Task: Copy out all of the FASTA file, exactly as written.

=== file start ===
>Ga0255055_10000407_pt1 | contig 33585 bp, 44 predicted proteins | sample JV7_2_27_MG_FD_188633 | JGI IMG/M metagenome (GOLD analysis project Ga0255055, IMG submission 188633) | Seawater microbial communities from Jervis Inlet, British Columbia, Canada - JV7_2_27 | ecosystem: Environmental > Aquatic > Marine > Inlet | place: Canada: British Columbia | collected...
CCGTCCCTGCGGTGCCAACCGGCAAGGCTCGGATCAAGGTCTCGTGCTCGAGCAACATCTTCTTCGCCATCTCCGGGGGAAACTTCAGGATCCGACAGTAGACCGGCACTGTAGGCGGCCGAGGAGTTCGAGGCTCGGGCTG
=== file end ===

>Ga0255055_10000407_pt1 | contig 33585 bp, 44 predicted proteins | sample JV7_2_27_MG_FD_188633 | JGI IMG/M metagenome (GOLD analysis project Ga0255055, IMG submission 188633) | Seawater microbial communities from Jervis Inlet, British Columbia, Canada - JV7_2_27 | ecosystem: Environmental > Aquatic > Marine > Inlet | place: Canada: British Columbia | collected...
CCGTCCCTGCGGTGCCAACCGGCAAGGCTCGGATCAAGGTCTCGTGCTCGAGCAACATCTTCTTCGCCATCTCCGGGGGAAACTTCAGGATCCGACAGTAGACCGGCACTGTAGGCGGCCGAGGAGTTCGAGGCTCGGGCTG